- Astrid Helene Kendrick observes that we can't expect to ensure students' well-being by imposing pandemic-related rules which aren't backed with investment in their health and welfare, while Aaron Saad writes that many of the avoidable risks being faced by students, staff and their families are the result of decades of underfunding of public education. The Langley Advance Times highlights the contrast between months of discussion of the importance of physical distancing, and a direction that schools be reopened without any meaningful effort to make that possible. Susan Wright examines Alberta's pitiful excuse for a back-to-school plan. Nigel Bariffe writes about the need to make child care seamless with school access. Melissa Corrente points out the importance of addressing teachers' mental health. And Madi Cyr questions the lack of consideration for students with developmental disorders.

- Finally, Michael Prince makes the case for a national income program for people with disabilities. But lest we think the federal government can accomplish much without provinces acting in good faith, Zak Vescera and Alex MacPherson report that Saskatchewan is among the provinces which has clawed back every nickel it could from federal CERB benefits, while Roberta Bell focuses on the similar clawback from people with disability income - each turning federal emergency relief for people into a provincial windfall which does nothing for its nominal recipients.

Monday, September 07, 2020

Monday Morning Links

Assorted content for your Labour Day reading.

- Gregory Beatty discusses the class struggle as it's playing out in the time of COVID. Jim Stanford offers a reminder as to how collective action is more important than ever, while Jerry Dias discusses how the labour movement is exercising its strength. Megan Brenan writes about the combination of high approval for unions on a historical scale, combined with a low number of workers actually putting the desire for unionization into effect. The Philadelphia Inquirer's editorial board comments on the realities of a Labour Day in which millions are out of work due to the poorly-managed coronavirus pandemic. And Gil McGowan writes about the fight to ensure Alberta doesn't fall into full-blown Trumpist authoritarianism and kleptocracy.

- Meanwhile Hadeel Abdel-Nabi discusses the removal of Sandeep Lalli as president and CEO of the Calgary Chamber of Commerce for the crime of insufficient fealty to Jason Kenney and climate change denial. And Derek Craddock reports on the Kenney UCP's choice not to bother passing a federally-funded top-up along to essential health care workers.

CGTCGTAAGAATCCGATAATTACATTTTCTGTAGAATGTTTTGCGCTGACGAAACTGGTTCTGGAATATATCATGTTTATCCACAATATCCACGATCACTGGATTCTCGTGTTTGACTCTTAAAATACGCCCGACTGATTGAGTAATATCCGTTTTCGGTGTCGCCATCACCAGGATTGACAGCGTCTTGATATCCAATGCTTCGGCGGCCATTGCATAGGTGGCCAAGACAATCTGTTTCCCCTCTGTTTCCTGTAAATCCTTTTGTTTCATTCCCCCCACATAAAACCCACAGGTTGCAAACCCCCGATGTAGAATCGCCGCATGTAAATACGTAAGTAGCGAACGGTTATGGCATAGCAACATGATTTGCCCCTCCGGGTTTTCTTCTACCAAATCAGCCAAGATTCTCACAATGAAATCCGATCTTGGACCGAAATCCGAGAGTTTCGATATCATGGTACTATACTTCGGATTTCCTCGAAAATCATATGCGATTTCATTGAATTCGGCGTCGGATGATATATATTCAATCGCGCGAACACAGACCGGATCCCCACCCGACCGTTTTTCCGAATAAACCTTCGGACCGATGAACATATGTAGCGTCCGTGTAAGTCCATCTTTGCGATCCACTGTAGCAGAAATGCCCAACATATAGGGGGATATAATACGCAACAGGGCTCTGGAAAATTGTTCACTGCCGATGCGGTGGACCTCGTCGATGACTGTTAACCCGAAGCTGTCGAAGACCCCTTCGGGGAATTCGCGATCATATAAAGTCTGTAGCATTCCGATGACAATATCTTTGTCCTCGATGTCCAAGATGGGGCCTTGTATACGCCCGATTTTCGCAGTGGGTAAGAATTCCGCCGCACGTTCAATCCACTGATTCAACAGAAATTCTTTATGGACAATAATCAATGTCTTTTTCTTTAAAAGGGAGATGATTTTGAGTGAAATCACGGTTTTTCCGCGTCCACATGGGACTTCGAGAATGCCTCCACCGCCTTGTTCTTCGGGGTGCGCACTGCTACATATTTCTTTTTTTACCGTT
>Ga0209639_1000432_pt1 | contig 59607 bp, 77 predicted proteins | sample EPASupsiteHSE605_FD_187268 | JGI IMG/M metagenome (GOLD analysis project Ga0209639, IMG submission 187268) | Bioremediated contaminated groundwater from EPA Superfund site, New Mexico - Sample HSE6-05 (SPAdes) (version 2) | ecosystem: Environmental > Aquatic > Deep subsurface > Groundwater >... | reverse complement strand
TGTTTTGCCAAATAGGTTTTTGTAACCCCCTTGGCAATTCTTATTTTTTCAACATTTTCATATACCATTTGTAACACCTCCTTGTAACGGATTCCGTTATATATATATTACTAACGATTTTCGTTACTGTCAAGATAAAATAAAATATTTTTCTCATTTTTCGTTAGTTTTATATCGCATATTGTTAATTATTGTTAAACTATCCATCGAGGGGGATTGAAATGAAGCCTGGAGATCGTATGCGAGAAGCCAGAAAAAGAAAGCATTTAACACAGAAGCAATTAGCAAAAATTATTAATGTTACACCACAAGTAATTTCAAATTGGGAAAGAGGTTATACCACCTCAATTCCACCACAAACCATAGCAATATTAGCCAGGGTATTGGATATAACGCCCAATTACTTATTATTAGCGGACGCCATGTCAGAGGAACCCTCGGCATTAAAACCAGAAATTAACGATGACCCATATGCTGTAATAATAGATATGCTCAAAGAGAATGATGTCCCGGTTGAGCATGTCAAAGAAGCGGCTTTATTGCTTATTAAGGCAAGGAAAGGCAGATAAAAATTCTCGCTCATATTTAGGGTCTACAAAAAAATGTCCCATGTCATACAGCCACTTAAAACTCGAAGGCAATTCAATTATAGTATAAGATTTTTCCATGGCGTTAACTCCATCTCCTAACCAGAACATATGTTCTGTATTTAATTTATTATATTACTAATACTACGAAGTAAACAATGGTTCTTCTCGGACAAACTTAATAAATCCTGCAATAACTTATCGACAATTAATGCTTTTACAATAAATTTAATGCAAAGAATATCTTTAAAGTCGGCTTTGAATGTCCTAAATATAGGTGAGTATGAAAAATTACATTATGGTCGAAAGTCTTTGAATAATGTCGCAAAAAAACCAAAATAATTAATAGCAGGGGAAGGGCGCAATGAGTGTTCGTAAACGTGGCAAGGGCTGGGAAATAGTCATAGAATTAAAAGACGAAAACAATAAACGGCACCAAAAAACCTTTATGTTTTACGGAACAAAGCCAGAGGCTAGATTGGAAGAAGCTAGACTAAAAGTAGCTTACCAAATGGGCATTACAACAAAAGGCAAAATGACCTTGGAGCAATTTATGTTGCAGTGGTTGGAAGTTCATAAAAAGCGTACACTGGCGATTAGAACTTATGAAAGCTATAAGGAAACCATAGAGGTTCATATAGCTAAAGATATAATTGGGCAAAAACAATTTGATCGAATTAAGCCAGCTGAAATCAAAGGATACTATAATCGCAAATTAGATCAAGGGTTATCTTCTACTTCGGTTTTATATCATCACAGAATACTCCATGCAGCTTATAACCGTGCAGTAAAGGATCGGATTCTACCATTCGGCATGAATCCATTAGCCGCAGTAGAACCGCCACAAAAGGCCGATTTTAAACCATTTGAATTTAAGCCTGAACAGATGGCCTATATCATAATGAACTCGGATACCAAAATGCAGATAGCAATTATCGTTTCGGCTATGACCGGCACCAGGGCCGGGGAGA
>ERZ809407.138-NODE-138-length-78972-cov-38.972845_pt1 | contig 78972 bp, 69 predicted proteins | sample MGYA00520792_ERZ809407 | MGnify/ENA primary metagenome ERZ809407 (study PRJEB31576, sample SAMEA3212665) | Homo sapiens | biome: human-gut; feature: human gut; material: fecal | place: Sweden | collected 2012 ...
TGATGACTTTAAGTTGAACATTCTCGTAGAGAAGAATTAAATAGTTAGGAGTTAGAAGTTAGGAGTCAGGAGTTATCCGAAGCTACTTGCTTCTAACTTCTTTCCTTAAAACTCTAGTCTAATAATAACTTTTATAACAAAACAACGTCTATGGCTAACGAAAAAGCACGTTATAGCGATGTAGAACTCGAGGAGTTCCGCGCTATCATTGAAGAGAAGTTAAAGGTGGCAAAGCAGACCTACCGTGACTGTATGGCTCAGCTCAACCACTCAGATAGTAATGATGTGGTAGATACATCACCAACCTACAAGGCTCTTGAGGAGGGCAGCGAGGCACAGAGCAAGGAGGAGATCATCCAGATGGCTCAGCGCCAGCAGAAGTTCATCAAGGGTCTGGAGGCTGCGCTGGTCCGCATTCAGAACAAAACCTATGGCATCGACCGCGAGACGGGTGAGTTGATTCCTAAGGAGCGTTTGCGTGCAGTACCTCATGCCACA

- Pairs Marx reminds us that there's nothing inevitable or inescapable about a capitalist economy. And Yanis Varoufakis proposes true economic democracy as an alternative to a capitalist system which has manifestly failed to sustainably meet people's needs.

- Kim Siever writes that it's top-end tax cuts - not taxes themselves - that we should treat as a theft from our common wealth.

- Finally, Meara Conway and Dan LeBlanc write about the Saskatchewan Party's use of the power of the state to silence Tristen Durocher and other Indigenous voices, while Jeremy Simes reports on a petition to ensure space in Wascana Park is available for Indigenous ceremonies. Murray Mandryk writes about the Cons' embarrassing attempt to demonstrate in favour of genocide. And Angel Moore reports on the continued and flagrant racism in private RCMP social media groups.

Sunday, September 06, 2020

Sunday Morning Links

This and that for your Sunday reading.

- Don Pittis discusses how the spread of modern monetary theory is challenging some stale assumptions about government budgeting. And Sarath Peiris highlights how the Saskatchewan Party's plans for severe austerity are utterly unworkable without the federal government riding to the rescue of people who would otherwise be left without needed supports. 

- Ian Waddell points out that Justin Trudeau can easily avoid an unnecessary election by finding some much-needed tolerance for working with willing partners in the public interest. And while he accepts more of the Libs' spin on the relationship between the two parties than he should, Aaron Wherry takes note of the opportunities to work toward what the Libs constantly profess to be common goals. 

- PressProgress examines five of the biggest problems with Scott Moe's underfunded and poorly-thought-out orders for sending students back to school. And Alexandra Mae Jones discusses the importance of ventilation in limiting the spread of COVID-19 in schools. 

- Meanwhile, Nykole King comments on the gendered impact of the coronavirus pandemic.

- David Thurton reports on the Commission for Environmental Cooperation's study showing that tar sands tailing ponds are contaminating Alberta water supplies. And CBC News reports on a diluent pipeline spill near Fort McMurray.

- Finally, Tim Alberta writes about the fallout from a U.S. Republican party which has fully abandoned values and principles in favour of becoming an elite-funded personality cult. And Adnan Khan offers his take on the U.S.' ongoing implosion.